Voting trends explored

April 04, 2018

It will not surprise many that a new study of attitudes shows Australian voters are deserting the centre ground and moving to the left and right of politics. Clear evidence of this is that the Australian Conservatives are the third largest party (by membership) in Australia.

The Sydney Morning Herald editorial today says an analysis of data collected in the Australian Election Study after every federal poll since 1987 shows more voters are thinking of themselves as either ‘‘left’’ or ‘‘right’’ in political terms.

Where, in 1996, 54 per cent of voters described themselves as in the centre, in 2016 only 42 per cent did.

At the same time, they are more than ever disillusioned with politics itself. The decline of the centrist consensus suggests voters are, in effect, giving up on the idea of compromise and hardening their positions along ideological lines.

The tendency is already clear in the attitudes of some MPs who are increasingly willing to abandon or ridicule centrist positions. It goes some way to explain the exasperating, shrill negativity that has gripped Australian politics since the defeat of the Howard government in 2007.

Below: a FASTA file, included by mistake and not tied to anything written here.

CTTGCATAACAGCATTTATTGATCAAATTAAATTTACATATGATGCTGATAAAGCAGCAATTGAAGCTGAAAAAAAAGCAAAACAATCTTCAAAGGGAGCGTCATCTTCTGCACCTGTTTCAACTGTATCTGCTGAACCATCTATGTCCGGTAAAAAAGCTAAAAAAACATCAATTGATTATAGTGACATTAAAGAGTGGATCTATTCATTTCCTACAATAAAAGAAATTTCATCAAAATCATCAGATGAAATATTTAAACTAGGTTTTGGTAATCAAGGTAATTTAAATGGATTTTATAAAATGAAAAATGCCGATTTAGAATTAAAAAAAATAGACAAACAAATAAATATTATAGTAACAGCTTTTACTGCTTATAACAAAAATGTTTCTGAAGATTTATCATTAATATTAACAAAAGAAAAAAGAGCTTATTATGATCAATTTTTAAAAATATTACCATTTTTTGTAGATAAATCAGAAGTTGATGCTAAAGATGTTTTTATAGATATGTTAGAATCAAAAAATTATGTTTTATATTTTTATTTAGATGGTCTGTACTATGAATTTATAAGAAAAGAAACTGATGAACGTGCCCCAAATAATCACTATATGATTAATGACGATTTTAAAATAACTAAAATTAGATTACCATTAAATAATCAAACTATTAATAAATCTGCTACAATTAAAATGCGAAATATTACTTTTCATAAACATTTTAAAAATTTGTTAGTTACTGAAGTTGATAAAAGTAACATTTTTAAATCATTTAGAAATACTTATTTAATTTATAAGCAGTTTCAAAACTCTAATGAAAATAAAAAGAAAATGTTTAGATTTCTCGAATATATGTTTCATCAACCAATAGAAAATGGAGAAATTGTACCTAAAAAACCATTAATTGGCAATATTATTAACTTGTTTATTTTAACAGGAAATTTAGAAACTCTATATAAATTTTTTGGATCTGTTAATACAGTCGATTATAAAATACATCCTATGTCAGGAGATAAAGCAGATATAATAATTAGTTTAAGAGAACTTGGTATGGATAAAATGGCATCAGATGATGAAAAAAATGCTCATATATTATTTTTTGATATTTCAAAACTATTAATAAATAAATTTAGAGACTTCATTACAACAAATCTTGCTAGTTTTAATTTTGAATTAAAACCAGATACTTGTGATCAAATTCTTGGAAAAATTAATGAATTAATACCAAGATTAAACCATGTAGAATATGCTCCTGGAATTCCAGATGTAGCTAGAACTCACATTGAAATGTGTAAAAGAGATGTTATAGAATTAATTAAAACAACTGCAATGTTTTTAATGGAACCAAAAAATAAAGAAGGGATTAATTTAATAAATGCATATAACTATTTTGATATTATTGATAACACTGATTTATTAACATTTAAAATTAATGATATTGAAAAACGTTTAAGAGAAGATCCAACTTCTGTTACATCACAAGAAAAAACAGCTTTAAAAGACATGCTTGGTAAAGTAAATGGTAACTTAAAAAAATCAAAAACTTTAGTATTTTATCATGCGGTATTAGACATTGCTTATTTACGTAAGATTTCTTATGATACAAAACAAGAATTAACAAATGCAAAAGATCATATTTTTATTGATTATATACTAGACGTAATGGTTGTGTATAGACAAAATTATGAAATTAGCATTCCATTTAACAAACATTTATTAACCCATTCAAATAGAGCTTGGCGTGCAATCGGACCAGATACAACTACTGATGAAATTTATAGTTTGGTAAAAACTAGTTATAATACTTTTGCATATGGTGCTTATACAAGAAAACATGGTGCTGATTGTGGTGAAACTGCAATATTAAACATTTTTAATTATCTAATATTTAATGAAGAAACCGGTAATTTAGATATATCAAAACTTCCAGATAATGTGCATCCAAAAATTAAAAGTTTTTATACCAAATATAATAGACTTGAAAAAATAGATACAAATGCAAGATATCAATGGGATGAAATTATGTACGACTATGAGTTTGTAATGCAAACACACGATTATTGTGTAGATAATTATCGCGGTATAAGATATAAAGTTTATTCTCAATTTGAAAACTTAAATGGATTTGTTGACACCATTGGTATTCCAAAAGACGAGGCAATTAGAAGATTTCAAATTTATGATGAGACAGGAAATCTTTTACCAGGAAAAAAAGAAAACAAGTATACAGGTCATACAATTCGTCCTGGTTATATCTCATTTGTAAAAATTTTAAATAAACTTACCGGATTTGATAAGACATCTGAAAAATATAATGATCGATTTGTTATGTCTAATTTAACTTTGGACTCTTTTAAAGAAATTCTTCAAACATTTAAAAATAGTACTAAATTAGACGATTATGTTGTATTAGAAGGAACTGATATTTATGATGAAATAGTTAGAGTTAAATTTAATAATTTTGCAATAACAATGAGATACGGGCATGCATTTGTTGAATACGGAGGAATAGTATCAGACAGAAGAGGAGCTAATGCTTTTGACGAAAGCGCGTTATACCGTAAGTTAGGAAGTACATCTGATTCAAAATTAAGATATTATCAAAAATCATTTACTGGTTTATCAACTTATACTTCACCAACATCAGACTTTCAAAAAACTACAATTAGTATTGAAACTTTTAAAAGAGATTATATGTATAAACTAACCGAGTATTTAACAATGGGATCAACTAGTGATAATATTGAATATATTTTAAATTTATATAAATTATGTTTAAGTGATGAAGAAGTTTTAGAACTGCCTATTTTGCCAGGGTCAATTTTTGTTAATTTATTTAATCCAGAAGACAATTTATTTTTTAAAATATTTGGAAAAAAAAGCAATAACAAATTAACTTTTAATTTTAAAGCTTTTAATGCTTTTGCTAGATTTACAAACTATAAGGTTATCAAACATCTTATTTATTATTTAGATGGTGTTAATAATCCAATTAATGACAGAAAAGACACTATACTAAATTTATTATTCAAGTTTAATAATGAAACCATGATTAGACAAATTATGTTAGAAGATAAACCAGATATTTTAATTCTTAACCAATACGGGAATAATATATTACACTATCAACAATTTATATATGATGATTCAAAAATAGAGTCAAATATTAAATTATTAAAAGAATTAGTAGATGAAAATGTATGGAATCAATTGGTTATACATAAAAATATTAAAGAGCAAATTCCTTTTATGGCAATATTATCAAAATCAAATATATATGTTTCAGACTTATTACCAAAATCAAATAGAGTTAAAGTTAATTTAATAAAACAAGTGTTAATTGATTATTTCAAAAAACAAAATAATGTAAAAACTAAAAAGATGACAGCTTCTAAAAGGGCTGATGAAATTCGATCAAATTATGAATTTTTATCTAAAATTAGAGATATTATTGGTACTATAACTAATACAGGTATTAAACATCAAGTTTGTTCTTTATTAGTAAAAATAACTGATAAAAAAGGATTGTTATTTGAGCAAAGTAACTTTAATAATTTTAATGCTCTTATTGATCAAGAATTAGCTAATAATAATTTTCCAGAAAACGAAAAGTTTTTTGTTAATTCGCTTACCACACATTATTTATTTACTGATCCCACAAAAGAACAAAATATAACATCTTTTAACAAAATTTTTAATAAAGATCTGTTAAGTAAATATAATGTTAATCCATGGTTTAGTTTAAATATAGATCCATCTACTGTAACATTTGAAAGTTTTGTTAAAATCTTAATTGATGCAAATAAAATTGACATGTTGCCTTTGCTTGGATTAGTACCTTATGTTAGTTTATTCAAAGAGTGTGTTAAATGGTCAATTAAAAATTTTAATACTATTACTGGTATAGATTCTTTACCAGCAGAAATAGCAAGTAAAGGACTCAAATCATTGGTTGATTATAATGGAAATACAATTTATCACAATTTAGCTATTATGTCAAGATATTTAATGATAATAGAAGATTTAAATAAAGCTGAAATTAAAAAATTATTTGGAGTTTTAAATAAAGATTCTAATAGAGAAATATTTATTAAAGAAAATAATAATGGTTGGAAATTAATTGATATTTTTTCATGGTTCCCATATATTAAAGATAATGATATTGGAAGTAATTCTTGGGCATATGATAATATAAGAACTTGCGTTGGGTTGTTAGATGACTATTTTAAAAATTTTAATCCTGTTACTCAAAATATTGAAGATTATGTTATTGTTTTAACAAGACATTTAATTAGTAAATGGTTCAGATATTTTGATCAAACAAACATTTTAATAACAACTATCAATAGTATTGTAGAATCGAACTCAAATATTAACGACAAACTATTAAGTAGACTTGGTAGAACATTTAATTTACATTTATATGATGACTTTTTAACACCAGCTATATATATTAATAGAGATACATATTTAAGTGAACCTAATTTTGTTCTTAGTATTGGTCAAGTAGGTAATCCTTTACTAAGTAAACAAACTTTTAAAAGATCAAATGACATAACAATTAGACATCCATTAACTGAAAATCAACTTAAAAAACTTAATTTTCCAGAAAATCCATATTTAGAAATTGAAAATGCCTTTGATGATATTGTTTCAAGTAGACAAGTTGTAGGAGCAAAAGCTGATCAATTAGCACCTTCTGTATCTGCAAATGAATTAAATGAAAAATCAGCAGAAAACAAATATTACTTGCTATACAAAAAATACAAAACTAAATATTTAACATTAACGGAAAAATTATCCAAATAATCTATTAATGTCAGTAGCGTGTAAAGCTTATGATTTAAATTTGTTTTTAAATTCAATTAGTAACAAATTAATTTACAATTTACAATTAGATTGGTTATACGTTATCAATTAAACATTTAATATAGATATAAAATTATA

We see it within parties. The Liberals at present are torn by ideological confusion, with progressives attempting to retain their control as an increasingly uneasy membership seeks to move the party further to the right. On the left, Labor, with longer experience of open factional discord, has built a whole edifice to contain it, but the Greens are in disarray as factions fight to control where the party stands – towards the centre or far to the left; for conservation or for socialism.

Social media and the internet play a big role here. By connecting like-minded individuals, the internet allows more extreme views to be explored more thoroughly in a sympathetic environment and worked out in greater detail. Amid the blizzard of information now available online, a hard edge is what makes views stand out and by giving them prominence may gain them currency.

That effect is increased when search engines, to ensure more clicks, raise the priority of sites that pander to a user’s known prejudices. This is justified as increasing the relevance of a search to a user’s interests.

Technology may be changing the content – but the process of politics remains the same.

To read the Sydney Morning Herald editorial in full, click here.

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